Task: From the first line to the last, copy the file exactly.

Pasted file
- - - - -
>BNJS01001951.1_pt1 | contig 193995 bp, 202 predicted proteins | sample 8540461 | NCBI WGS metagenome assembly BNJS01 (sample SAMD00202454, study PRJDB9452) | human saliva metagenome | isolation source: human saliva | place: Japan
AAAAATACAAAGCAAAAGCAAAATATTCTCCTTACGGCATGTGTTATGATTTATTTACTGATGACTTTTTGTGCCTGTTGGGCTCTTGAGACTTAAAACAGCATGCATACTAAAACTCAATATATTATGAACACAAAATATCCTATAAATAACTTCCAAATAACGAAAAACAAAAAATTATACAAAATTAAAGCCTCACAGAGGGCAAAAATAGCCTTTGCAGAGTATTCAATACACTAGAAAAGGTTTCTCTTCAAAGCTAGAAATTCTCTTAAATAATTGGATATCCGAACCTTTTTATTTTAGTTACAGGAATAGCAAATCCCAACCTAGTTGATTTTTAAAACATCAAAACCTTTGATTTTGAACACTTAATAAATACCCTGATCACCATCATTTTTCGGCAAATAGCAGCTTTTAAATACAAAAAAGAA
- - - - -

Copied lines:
>BNJS01001951.1_pt1 | contig 193995 bp, 202 predicted proteins | sample 8540461 | NCBI WGS metagenome assembly BNJS01 (sample SAMD00202454, study PRJDB9452) | human saliva metagenome | isolation source: human saliva | place: Japan
AAAAATACAAAGCAAAAGCAAAATATTCTCCTTACGGCATGTGTTATGATTTATTTACTGATGACTTTTTGTGCCTGTTGGGCTCTTGAGACTTAAAACAGCATGCATACTAAAACTCAATATATTATGAACACAAAATATCCTATAAATAACTTCCAAATAACGAAAAACAAAAAATTATACAAAATTAAAGCCTCACAGAGGGCAAAAATAGCCTTTGCAGAGTATTCAATACACTAGAAAAGGTTTCTCTTCAAAGCTAGAAATTCTCTTAAATAATTGGATATCCGAACCTTTTTATTTTAGTTACAGGAATAGCAAATCCCAACCTAGTTGATTTTTAAAACATCAAAACCTTTGATTTTGAACACTTAATAAATACCCTGATCACCATCATTTTTCGGCAAATAGCAGCTTTTAAATACAAAAAAGAA